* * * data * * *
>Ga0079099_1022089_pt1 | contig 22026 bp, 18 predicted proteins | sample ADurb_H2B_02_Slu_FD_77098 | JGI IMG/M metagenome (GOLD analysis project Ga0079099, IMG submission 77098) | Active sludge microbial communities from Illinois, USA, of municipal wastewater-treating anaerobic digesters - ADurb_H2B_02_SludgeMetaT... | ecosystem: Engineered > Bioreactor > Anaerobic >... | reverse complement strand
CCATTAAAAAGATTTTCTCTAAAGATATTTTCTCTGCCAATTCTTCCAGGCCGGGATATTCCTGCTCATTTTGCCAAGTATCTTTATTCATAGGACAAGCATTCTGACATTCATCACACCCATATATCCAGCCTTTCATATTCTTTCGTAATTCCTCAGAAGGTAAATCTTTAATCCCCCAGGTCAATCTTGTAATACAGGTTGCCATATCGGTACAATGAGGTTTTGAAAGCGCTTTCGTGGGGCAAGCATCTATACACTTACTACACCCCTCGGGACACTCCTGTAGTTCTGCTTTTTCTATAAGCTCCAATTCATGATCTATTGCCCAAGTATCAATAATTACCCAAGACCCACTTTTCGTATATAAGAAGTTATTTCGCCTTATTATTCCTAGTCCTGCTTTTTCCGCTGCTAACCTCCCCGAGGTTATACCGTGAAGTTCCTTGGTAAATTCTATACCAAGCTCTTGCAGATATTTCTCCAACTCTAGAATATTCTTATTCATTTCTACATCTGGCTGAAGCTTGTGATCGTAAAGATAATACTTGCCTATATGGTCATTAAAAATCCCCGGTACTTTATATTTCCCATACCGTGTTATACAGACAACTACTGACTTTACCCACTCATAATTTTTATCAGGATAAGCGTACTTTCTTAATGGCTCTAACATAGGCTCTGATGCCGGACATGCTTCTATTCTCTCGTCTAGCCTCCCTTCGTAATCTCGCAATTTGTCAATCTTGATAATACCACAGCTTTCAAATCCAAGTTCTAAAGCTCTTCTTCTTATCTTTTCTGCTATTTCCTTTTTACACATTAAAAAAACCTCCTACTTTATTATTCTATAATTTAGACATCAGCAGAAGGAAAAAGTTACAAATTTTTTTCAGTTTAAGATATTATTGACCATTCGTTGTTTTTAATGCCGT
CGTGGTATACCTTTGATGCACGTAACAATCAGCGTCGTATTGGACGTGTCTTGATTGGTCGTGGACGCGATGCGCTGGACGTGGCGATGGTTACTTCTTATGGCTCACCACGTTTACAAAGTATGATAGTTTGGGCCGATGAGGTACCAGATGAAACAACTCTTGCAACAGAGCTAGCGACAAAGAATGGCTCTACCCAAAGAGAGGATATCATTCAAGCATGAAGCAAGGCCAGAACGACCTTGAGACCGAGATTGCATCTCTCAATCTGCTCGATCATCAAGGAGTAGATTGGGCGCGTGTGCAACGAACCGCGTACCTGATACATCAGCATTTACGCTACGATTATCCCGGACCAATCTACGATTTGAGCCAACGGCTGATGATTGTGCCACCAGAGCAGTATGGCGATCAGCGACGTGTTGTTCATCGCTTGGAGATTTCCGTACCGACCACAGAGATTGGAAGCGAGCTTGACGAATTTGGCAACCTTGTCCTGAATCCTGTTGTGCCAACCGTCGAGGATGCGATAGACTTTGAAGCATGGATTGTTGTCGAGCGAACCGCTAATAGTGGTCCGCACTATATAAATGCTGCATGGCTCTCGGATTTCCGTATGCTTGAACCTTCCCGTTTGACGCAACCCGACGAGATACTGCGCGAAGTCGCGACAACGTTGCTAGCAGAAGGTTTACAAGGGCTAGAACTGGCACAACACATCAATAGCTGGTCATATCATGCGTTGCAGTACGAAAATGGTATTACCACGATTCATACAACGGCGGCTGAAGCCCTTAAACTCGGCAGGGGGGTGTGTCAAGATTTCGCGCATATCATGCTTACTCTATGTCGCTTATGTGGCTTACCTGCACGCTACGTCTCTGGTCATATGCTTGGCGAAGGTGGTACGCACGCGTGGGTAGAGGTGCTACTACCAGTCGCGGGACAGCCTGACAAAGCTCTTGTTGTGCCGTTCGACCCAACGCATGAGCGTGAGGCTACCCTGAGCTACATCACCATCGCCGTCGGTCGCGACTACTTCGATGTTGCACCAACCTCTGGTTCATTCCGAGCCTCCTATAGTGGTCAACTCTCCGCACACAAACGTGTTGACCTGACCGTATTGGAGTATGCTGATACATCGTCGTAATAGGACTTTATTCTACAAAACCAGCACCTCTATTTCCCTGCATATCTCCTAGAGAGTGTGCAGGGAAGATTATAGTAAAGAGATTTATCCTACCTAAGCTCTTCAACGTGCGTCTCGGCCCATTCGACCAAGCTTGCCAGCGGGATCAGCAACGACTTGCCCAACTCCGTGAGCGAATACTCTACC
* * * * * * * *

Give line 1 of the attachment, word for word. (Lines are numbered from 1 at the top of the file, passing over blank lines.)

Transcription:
>Ga0079099_1022089_pt1 | contig 22026 bp, 18 predicted proteins | sample ADurb_H2B_02_Slu_FD_77098 | JGI IMG/M metagenome (GOLD analysis project Ga0079099, IMG submission 77098) | Active sludge microbial communities from Illinois, USA, of municipal wastewater-treating anaerobic digesters - ADurb_H2B_02_SludgeMetaT... | ecosystem: Engineered > Bioreactor > Anaerobic >... | reverse complement strand